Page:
The Ghana Health Service (GHS) will tomorrow begin the initial round of polio vaccination for under five children in the Northern and North East Regions.
The oral polio type 2 vaccines (OPV2) would be administered to children in six high risk districts including Chereponi, Bunkpurugu, Gushegu, Saboba, Tamale and Sangerugu of the respective regions.
The move forms part of a planned response by the GHS to control the infection following confirmation of an outbreak in Chereponi in the Northern Region and Agblogloshie in the Greater Accra Region.
Director of Public Health of the GHS, Dr Badu Sarkodie in an interview with the Ghanaian Timesyesterday, disclosed that the exercise would end on September 7, and afterwards be extended to the Accra metropolis of the Greater Accra Region.
“That will be done from September 11-14, 2019, after which we will do the round one and two vaccination in the entire North East, Northern, Savannah, Upper East and Greater Accra regions,” he said.
Dr Sarkodie added that the GHS was also looking forward to take delivery of injectable polio vaccines to complement the tablets for a nationwide vaccination “which will be done before the year ends”.
The Public Health Specialist assured that though the country had recorded isolated cases of polio recently, it would not defeat its quest to join other nations that had eradicated polio by 2020.
“Ghana has gone beyond endemicity of polio and prior to this, our last case was in 2008. This is just a one off case which was picked by our surveillance system. It must have happened because someone with the virus must have shared it through faecal matter.
This won’t take us back from the end stage of elimination, I am sure Ghana will join other countries in line to eradicate the virus,” he stated.
Giving an update on the two-year-old girl reported to have tested positive to the virus, Dr Sarkodie said her situation was stabilised and had been discharged from the hospital though undergoing physiotherapy to aid easy movement.
Expressing the GHS’s commitment to do all within its power to control the disease, the Director called for improved sanitary conditions across the country, urging parents in affected areas particularly to take their children for vaccination.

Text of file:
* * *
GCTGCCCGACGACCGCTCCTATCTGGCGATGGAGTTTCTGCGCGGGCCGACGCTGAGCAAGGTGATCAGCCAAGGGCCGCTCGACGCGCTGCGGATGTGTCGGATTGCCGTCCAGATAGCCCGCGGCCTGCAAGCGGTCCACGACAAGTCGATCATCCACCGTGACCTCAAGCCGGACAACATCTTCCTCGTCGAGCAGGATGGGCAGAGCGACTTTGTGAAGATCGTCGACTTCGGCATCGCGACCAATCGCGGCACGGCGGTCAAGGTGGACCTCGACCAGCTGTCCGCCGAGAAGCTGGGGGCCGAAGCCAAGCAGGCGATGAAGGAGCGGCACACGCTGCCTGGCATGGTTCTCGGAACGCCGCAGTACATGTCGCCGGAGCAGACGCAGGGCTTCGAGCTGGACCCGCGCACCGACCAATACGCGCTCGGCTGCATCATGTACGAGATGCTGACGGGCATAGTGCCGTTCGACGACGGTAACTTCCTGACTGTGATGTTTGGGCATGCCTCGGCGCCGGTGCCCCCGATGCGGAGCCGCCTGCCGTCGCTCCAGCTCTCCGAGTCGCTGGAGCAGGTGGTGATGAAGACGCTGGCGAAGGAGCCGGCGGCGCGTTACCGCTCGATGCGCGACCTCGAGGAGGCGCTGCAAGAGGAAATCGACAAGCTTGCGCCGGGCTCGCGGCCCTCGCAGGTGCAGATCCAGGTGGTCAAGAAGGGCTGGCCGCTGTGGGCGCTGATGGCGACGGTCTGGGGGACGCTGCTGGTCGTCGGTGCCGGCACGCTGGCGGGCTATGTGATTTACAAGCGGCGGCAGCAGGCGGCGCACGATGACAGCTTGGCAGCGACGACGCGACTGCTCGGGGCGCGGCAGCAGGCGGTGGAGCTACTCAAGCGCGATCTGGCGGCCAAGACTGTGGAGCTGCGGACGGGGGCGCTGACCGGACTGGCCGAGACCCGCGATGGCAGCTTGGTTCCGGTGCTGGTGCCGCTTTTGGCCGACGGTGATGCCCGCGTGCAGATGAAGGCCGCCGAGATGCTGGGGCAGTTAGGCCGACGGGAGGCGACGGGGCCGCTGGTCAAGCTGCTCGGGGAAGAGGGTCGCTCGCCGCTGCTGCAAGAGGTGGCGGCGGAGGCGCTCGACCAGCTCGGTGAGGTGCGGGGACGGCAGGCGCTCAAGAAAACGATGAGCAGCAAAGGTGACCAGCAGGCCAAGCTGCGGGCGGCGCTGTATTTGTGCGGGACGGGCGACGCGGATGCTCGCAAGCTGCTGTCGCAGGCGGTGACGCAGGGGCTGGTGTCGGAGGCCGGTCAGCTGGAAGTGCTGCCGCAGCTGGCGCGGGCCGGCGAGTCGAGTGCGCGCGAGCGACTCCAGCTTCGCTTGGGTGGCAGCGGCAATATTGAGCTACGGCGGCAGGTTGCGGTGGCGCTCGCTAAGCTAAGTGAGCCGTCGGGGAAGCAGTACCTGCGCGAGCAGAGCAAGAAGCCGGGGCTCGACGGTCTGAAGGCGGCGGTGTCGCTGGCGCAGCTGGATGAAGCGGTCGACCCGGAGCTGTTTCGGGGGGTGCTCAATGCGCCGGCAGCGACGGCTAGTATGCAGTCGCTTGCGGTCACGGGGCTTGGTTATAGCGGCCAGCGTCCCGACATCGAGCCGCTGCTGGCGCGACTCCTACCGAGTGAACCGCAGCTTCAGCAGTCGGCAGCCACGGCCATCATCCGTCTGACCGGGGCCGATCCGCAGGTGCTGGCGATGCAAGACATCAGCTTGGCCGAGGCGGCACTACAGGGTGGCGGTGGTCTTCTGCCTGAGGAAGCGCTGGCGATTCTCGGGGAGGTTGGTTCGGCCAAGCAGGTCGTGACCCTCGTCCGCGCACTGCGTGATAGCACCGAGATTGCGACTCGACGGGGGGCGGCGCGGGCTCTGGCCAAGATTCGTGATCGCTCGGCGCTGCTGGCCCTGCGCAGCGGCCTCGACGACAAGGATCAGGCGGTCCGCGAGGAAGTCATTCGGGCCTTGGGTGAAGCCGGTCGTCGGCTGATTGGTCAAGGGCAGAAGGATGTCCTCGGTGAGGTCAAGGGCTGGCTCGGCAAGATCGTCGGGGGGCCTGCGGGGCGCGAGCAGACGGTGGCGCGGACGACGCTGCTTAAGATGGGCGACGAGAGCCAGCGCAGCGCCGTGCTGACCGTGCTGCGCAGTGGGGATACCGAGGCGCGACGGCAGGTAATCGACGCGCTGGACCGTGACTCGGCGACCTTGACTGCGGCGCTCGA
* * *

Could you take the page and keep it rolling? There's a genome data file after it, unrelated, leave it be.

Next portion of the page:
“The poor sanitary condition prevailing in our communities is what fuels the transmission of the disease when the virus is introduced to an area. We need to adhere to high standard personal hygiene and environmental sanitation.
“Authorities must provide hand washing facilities in public spaces, the schools, hospitals, public toilets etc. Government must also provide the needed resources and make funding available to address such public health issues,” he urged.
The GHS last week declared a public health emergency following the detection of polio virus type 2 in a two-year-old girl at Chereponi in the North East Region and the environment, from a drain at Agbogbloshie in the Accra metropolis of the Greater Accra Region.
Polio is an infectious disease which mainly affects young children, especially those under five years, causing muscle weakness and paralysis in about 0.5 per cent of cases reported.
It is spread from person to person mostly through faecal-oral routes, multiplies in intestines from where it subsequently invades the nervous system, causing paralysis most often in the limbs.
Symptoms of polio are fever, fatigue, headache, vomiting, neck stiffness and pains in the limbs. People living in areas with poor sanitation are at high risk of the disease.
Treatment is mainly supportive and can be prevented through vaccination, improved sanitation and personal hygiene.
BY ABIGAIL ANNOH